Household air pollution is a leading risk factor for disease and premature deaths globally
Women and kids are more vulnerable to the risk of exposure
Sharat K Verma
The Hush Post, New Delhi: If you think by staying indoors you can guard yourself against the severe pollution that has engulfed the country these days, especially northern India, you are mistaken then. In fact, indoor or household air pollution (HAP) is equally dangerous for the human health and is a leading risk factor for disease and death particularly among women and kids globally. Worldwide every year HAP causes 4 million premature deaths that include more than 1.2 million deaths in India.
While northern India is facing a crisis-like situation in the form of killer smog that is making people’s life a hell, it is shocking to know that there cannot be any relief from pollution just by staying in the comfort of one’s house. And the government cannot save the children from such an alarming situation by just declaring holidays in schools. At home, the kids are vulnerable to HAP.
Delhi is worst affected by the pollution problem these days. Speaking in the context of pollution in Delhi, Dr Sarath Guttikunda, Director of Urban Emissions said, “One of the most surprising sources of Delhi’s air pollution is the smoke coming from the millions of cooking and space heating fires outside of the city limits.”
“Urban areas such as Delhi cannot solve their air pollution issues without first addressing the issue of cooking, space heating, and household air pollution in the households beyond that surround them,” Dr Guttikunda added.
According to a report by the Global Alliance for Clean Cookstoves, India is home to some of the world’s most polluted cities. An Alliance-funded research shows that household air pollution is a major contributor. By evaluating the impact of household energy consumption on 640 districts across India, researchers found that almost 30 per cent of the country’s outdoor air pollution is due to household energy combustion. In some districts, household air pollution contributes up to 50 per cent of outdoor air pollution, making a clear case that reducing outdoor air pollution requires addressing air pollution at the household level as well.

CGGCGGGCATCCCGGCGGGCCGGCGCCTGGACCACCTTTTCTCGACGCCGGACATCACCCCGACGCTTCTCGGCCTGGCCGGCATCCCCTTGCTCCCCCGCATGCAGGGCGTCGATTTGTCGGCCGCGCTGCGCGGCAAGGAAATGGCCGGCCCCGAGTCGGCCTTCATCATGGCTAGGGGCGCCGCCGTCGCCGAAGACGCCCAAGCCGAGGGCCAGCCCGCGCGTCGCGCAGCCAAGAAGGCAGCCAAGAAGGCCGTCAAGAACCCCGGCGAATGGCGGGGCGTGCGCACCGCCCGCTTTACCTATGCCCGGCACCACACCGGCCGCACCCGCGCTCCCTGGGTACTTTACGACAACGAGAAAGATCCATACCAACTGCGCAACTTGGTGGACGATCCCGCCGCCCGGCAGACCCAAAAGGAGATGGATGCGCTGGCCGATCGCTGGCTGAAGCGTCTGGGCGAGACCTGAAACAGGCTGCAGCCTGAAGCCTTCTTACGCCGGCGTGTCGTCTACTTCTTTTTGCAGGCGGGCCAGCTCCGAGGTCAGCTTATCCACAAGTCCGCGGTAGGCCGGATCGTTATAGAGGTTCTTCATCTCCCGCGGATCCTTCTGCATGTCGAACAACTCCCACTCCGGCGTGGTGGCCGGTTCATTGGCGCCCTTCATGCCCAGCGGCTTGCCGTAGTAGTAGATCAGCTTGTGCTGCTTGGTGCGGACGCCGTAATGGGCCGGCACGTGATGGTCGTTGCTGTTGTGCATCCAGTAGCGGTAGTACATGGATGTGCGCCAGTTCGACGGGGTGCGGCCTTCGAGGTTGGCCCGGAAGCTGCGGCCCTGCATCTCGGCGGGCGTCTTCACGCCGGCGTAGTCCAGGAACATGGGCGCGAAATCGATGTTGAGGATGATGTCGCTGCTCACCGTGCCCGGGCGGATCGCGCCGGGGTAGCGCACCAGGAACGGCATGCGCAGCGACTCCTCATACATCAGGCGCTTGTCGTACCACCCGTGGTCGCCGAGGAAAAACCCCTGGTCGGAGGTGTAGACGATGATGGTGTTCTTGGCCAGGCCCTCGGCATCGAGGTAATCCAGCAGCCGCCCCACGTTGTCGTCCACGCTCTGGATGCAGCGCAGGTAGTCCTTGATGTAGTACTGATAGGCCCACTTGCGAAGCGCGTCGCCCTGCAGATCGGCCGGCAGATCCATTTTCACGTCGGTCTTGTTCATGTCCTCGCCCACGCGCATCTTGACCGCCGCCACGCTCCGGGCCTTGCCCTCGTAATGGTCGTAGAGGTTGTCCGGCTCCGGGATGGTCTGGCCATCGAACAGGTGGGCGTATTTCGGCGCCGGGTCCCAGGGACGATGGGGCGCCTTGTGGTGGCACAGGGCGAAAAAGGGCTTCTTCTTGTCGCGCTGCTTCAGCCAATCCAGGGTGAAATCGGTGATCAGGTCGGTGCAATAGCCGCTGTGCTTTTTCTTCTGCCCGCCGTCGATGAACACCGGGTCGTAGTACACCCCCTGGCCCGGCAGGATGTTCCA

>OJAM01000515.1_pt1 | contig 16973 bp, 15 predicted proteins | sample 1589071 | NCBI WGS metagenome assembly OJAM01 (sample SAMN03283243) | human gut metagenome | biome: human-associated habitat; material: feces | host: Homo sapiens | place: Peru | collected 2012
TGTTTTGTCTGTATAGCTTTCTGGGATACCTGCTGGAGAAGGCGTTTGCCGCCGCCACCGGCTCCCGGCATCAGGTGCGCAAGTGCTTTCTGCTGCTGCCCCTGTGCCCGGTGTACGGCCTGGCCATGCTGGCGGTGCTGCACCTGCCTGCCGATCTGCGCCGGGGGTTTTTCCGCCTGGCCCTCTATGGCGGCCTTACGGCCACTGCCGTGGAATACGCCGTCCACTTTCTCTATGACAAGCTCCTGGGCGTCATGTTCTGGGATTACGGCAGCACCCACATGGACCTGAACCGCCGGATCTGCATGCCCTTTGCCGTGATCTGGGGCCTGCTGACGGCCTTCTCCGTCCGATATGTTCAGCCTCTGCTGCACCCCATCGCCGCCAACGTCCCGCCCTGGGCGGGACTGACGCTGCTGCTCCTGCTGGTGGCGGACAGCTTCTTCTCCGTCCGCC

As per the Alliance report, exposure to smoke from traditional cookstoves and open fires – the primary means of cooking and heating for nearly three billion people in the developing world – causes more than 4 million premature deaths, including more than 1.2 million deaths in India, every year. Last year itself more than 2.6 million premature deaths were caused by HAP across the globe. In our country, according to a Greenpeace India report as many as 1.2 million deaths take place every year due to air pollution.
Cooking smoke contributes to a range of chronic illnesses and acute health impacts such as early childhood pneumonia, emphysema, cataracts, lung cancer, bronchitis, cardiovascular disease, and low birth weight. Women and young children are the most affected, with more than 100,000 children in India dying every year as a result of acute lower respiratory infections caused by the use of solid fuels, states the report.
Speaking in context of world, approximately 3 billion people still cook food and heat their homes using solid fuels (like wood, charcoal, coal and dung) in open fires and leaky stoves. Majority of them are poor, and hail from under-developed and developing countries.
According to a World Health Organisation (WHO) report, such inefficient cooking fuels and technologies produce high levels of household air pollution with a range of health-damaging pollutants, including small soot particles that penetrate deep into the lungs. In poorly ventilated dwellings, indoor smoke can be 100 times higher than acceptable levels for fine particles. Exposure is particularly high among women and young children, who spend the most time near the domestic hearth.
What is the solution? The solution lies in switching to clean fuels or low-polluting improved stoves. For this people’s behaviour needs to be changed. On the part of government, system-wide policies are needed for large-scale changes in clean cooking and household energy use to reduce HAP. Effective policies incentivize clean cooking and fuel uses through subsidies and campaigns, while discouraging the burning of polluting fuels by banning them or stopping subsidies for kerosene.
In this context Antonio Guterres, Secretary-General of the United States has said, “I have seen firsthand the importance of access to energy and clean cook stoves… it must play a central role in our work to ensure the realization of human needs and fundamental rights.”